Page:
This article is part of our special report Broadband: driving recovery?.
As the European Commission prepares new guidelines to deploy high-speed fibre cables across the EU, major telecom operators are recommending an approach similar to mobile telephony, based on competing networks. But such a move is rejected by new market entrants, who argue against duplicating expensive infrastructure.
The European Commission will put forward a set of guidelines for discussion in the coming months in an attempt to catch up with international competitors that are already extensively deploying Next Generation Networks (NGNs), EURACTIV has learnt. The objective is to agree on common rules by the end of the year, according to European sources close to the dossier.
NGNs were not part of the Telecoms package review proposed last November by the Commission, but are increasingly considered as a key element for development in the sector in years to come (see our LinksDossier on the Telecoms review).
Catherine Trautmann, the French socialist MEP in charge of steering the dossier through the European Parliament, has highlighted the necessity of including NGNs in the reform of the Telecoms sector on several occasions. The Parliament is widely expected to back her report in a plenary vote in July (EURACTIV 25/04/08)
For the EU's major telecom operators, "the fact that the Commission has not included this strategic element in its review of the sector is still a mystery," said Michael Bartholomew, the director of ETNO, an association which brings together former state-run companies such as Telecom Italia and France Telecom.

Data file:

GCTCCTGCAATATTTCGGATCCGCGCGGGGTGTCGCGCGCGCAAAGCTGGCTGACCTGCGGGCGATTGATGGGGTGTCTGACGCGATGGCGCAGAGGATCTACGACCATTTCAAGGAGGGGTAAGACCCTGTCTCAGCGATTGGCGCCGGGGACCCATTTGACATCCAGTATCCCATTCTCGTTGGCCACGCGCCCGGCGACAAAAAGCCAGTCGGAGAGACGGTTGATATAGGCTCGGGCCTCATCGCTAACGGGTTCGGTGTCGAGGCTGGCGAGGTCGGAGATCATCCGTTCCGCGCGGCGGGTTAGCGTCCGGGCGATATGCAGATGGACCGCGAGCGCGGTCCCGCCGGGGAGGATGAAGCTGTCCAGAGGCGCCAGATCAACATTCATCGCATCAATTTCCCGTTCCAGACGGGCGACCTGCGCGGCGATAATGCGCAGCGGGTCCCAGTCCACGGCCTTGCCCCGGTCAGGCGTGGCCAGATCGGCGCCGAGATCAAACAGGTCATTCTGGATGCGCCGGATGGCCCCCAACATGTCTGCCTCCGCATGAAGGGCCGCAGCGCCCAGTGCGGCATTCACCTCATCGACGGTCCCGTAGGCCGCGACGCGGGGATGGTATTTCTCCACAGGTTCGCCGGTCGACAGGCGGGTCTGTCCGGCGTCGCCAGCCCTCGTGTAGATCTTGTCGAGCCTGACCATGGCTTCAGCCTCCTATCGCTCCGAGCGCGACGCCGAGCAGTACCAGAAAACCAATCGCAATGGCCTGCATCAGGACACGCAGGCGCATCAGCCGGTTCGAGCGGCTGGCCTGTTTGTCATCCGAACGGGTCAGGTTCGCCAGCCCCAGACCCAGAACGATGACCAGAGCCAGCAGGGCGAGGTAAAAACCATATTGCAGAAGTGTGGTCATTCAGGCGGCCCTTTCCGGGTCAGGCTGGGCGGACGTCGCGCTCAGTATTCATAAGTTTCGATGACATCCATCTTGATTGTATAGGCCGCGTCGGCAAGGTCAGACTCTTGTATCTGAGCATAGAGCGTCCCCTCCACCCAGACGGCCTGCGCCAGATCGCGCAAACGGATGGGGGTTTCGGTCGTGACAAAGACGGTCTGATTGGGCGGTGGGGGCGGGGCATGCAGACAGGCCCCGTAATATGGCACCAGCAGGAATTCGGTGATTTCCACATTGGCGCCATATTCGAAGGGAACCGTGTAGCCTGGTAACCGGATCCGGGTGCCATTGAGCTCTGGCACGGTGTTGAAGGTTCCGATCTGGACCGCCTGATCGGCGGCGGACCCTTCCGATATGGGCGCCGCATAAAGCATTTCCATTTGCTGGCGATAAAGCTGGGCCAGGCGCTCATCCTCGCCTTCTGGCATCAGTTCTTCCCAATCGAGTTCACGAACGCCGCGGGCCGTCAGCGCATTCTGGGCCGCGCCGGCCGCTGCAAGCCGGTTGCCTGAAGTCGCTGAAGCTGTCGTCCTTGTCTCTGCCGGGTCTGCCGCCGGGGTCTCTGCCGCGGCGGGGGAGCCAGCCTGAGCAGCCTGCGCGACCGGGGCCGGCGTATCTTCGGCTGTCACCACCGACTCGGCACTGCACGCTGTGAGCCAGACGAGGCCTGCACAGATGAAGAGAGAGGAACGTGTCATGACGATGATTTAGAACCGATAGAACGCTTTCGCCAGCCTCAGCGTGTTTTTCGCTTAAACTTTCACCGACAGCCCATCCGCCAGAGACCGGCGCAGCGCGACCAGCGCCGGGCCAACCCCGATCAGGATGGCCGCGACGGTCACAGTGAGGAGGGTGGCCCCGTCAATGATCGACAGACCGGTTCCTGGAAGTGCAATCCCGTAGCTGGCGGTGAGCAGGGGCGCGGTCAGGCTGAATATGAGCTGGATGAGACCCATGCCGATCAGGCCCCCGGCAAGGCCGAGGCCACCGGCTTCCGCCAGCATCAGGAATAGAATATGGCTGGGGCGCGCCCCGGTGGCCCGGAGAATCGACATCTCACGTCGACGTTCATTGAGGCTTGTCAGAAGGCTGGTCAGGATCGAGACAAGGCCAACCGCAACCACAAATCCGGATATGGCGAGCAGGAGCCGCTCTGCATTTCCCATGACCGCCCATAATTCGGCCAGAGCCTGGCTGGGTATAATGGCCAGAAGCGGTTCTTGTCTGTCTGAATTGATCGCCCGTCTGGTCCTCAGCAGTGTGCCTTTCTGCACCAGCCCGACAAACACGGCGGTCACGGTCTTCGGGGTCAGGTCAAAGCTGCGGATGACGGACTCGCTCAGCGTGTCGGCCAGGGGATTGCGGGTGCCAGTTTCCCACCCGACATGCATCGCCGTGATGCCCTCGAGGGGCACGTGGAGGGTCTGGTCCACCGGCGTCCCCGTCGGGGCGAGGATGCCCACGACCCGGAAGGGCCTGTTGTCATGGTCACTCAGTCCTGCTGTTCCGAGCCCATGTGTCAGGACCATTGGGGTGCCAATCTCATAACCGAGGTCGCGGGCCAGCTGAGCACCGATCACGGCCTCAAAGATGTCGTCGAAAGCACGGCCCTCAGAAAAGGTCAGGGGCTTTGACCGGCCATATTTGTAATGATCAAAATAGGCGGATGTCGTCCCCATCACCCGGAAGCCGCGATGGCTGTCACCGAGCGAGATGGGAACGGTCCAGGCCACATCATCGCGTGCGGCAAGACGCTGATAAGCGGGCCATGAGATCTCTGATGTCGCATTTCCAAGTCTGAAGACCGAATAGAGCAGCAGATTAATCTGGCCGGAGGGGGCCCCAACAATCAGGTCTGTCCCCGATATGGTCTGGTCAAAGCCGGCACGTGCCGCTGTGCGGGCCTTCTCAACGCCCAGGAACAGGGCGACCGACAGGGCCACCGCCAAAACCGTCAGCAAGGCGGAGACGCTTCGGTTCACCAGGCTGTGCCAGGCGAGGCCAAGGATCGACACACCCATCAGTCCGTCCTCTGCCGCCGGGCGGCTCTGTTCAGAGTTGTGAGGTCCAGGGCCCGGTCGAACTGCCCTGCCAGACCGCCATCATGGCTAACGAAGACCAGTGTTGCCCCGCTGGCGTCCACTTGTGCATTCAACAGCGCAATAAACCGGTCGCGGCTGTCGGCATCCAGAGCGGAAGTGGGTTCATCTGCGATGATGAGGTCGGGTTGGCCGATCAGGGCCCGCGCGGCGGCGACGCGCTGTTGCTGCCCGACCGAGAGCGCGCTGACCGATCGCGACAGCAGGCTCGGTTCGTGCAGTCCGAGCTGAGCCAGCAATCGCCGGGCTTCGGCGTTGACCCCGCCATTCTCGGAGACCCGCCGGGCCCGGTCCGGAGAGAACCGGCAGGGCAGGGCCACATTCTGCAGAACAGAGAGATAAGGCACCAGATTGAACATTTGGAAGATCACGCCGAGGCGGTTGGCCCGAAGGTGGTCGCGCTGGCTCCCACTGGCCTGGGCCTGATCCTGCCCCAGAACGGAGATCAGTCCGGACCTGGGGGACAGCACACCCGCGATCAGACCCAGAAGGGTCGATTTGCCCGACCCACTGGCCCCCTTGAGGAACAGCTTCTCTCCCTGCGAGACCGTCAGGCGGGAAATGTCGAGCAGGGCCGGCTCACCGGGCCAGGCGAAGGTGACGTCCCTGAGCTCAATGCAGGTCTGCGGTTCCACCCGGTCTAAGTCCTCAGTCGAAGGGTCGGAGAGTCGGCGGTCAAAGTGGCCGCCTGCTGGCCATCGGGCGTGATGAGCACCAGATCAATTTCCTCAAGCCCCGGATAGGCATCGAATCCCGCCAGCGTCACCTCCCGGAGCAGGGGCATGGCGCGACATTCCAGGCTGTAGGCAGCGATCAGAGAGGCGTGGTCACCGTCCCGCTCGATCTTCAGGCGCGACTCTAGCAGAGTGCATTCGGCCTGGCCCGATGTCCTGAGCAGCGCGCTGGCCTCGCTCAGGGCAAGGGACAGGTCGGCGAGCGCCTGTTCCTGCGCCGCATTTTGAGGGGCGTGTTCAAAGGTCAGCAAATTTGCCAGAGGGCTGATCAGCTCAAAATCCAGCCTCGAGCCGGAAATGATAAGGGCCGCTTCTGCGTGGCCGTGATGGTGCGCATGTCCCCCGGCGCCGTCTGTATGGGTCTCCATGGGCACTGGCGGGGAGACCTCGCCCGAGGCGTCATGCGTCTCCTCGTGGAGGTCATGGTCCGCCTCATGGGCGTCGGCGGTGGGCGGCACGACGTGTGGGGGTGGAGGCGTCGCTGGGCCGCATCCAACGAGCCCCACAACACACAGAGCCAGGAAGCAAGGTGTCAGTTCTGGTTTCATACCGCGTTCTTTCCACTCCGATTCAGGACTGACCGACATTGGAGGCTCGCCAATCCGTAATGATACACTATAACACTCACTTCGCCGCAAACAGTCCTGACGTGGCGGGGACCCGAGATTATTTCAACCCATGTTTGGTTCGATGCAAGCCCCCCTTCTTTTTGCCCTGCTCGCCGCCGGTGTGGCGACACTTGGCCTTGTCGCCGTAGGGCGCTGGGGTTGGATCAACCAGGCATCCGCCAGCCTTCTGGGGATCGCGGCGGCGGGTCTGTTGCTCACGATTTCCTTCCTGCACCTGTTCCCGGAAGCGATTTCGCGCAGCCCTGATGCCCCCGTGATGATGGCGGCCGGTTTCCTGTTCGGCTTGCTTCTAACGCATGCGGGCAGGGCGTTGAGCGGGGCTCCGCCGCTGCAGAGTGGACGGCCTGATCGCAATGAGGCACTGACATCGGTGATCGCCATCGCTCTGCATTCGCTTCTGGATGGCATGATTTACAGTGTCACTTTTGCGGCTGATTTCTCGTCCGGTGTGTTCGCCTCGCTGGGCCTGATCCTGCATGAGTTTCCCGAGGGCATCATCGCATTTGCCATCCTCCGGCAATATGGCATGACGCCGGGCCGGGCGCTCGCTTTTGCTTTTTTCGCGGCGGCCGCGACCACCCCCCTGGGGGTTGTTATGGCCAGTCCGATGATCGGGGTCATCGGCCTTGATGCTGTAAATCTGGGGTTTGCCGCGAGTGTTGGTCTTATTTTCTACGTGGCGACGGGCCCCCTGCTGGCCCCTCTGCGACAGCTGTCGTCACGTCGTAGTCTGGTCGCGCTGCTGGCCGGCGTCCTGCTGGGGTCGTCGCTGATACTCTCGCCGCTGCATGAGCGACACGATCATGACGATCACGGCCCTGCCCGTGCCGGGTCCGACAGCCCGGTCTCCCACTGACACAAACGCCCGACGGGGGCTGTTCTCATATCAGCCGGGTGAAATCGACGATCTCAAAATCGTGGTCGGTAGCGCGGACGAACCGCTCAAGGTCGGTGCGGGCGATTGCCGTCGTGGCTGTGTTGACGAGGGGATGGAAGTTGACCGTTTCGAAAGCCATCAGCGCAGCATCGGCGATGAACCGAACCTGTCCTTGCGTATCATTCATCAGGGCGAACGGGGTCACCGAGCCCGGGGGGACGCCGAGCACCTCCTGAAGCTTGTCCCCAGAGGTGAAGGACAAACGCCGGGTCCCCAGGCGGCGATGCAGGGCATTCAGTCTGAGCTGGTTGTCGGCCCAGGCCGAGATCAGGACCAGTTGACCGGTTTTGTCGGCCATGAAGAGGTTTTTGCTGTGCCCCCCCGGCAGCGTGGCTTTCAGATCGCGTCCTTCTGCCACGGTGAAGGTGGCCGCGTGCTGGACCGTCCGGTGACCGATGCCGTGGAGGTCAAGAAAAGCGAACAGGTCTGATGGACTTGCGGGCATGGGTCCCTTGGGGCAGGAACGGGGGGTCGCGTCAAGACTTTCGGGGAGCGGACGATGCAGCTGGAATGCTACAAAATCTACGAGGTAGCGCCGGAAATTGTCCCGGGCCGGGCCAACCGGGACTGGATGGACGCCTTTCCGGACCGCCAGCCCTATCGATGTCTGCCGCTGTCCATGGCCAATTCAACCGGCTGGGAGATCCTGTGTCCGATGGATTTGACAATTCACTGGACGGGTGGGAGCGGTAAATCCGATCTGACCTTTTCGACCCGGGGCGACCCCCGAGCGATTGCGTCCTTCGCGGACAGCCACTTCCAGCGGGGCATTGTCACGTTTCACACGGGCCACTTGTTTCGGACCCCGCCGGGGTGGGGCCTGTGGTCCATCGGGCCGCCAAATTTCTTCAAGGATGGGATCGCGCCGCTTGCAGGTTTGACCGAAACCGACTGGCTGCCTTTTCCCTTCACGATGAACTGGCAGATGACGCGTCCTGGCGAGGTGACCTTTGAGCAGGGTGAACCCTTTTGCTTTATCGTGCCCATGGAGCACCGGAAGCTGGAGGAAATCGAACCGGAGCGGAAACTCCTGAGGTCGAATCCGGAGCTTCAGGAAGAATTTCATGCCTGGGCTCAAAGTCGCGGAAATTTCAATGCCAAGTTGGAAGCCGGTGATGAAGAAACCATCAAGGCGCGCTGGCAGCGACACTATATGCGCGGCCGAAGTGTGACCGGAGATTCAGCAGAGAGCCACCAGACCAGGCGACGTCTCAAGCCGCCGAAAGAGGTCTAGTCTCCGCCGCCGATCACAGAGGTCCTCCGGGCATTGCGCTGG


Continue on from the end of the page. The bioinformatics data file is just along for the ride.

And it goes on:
ETNO therefore calls on the Commission to agree new measures to spur investments and suggests adopting a system based on the model developed in the mobile phone sector. Under this model, operators tend to deploy their own networks instead of sharing infrastructure, which is the current model for landline telecom companies.
Parallel networks, though more costly, are supposed to bring prices down for customers, ETNO claims, and should also help increase coverage of areas currently deprived of infrastructure for broadband Internet connections. But new market entrants such as Tiscali or Tele2 oppose this concept, preferring sharing the incumbent's infrastructure instead.
Geographical segmentation is another key measure which could favour NGN deployment in the Telecoms sector, according to incumbent operators at ETNO.
On this front, the UK is currently leading the way in Europe. The British regulator, Ofcom, has already split the national market into a series of regional markets with different regulatory needs on the basis of their level of competition (EURACTIV 15/02/08).
Incumbents want this measure to be applied everywhere in Europe but new entrants consider it unnecessary and the outcome to be unpredictable.